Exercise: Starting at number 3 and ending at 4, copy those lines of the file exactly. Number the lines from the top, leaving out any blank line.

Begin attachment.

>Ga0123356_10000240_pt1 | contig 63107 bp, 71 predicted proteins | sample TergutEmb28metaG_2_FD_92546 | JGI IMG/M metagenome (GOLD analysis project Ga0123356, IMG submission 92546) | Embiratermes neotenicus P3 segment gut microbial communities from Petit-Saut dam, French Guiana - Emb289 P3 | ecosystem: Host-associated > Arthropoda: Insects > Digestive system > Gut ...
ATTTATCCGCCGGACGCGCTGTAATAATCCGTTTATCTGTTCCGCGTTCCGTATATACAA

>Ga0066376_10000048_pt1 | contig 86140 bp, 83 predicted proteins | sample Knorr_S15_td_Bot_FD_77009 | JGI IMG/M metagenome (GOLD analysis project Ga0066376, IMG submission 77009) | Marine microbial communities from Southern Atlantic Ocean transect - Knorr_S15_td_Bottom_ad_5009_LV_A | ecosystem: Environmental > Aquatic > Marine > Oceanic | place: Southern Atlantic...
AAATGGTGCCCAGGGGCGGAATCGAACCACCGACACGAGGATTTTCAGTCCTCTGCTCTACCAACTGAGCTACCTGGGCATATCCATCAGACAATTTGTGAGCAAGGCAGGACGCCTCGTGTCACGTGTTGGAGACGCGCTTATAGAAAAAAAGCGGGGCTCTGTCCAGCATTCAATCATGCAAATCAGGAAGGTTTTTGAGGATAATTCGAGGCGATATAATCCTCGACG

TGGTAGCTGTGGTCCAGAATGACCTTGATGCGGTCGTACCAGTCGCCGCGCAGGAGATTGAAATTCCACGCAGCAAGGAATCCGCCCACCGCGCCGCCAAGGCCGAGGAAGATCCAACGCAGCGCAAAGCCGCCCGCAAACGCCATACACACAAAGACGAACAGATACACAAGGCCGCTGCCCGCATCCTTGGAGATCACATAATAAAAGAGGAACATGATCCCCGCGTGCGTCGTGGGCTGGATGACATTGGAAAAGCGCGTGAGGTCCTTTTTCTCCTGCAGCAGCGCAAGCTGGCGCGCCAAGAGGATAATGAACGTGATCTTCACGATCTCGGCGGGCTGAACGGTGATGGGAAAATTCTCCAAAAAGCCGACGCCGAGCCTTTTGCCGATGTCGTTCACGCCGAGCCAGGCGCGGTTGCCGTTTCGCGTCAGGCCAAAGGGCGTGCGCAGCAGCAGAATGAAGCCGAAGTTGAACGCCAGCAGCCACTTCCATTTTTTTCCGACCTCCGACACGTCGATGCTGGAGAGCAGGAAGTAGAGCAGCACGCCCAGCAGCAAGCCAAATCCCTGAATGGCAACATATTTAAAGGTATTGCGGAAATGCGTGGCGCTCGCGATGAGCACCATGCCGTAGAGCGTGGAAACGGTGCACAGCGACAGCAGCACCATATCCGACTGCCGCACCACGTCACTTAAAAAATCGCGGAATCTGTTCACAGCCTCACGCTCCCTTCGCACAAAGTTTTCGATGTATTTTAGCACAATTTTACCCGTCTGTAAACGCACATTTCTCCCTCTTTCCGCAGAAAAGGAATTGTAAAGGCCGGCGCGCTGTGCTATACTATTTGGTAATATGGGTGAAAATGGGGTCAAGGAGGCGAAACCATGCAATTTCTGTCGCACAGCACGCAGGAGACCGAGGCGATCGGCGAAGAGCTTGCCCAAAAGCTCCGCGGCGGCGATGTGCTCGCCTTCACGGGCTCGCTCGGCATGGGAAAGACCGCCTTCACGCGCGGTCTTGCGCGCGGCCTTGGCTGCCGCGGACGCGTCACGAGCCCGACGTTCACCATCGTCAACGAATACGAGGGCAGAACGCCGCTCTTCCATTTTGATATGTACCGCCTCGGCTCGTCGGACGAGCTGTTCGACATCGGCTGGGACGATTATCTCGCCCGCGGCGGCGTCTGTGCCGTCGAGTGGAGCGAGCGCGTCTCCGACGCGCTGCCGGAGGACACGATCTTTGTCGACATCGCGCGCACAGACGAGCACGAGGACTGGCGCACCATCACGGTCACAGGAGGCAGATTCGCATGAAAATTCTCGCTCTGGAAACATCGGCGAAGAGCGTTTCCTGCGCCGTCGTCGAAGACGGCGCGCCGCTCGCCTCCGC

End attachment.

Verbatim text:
>Ga0066376_10000048_pt1 | contig 86140 bp, 83 predicted proteins | sample Knorr_S15_td_Bot_FD_77009 | JGI IMG/M metagenome (GOLD analysis project Ga0066376, IMG submission 77009) | Marine microbial communities from Southern Atlantic Ocean transect - Knorr_S15_td_Bottom_ad_5009_LV_A | ecosystem: Environmental > Aquatic > Marine > Oceanic | place: Southern Atlantic...
AAATGGTGCCCAGGGGCGGAATCGAACCACCGACACGAGGATTTTCAGTCCTCTGCTCTACCAACTGAGCTACCTGGGCATATCCATCAGACAATTTGTGAGCAAGGCAGGACGCCTCGTGTCACGTGTTGGAGACGCGCTTATAGAAAAAAAGCGGGGCTCTGTCCAGCATTCAATCATGCAAATCAGGAAGGTTTTTGAGGATAATTCGAGGCGATATAATCCTCGACG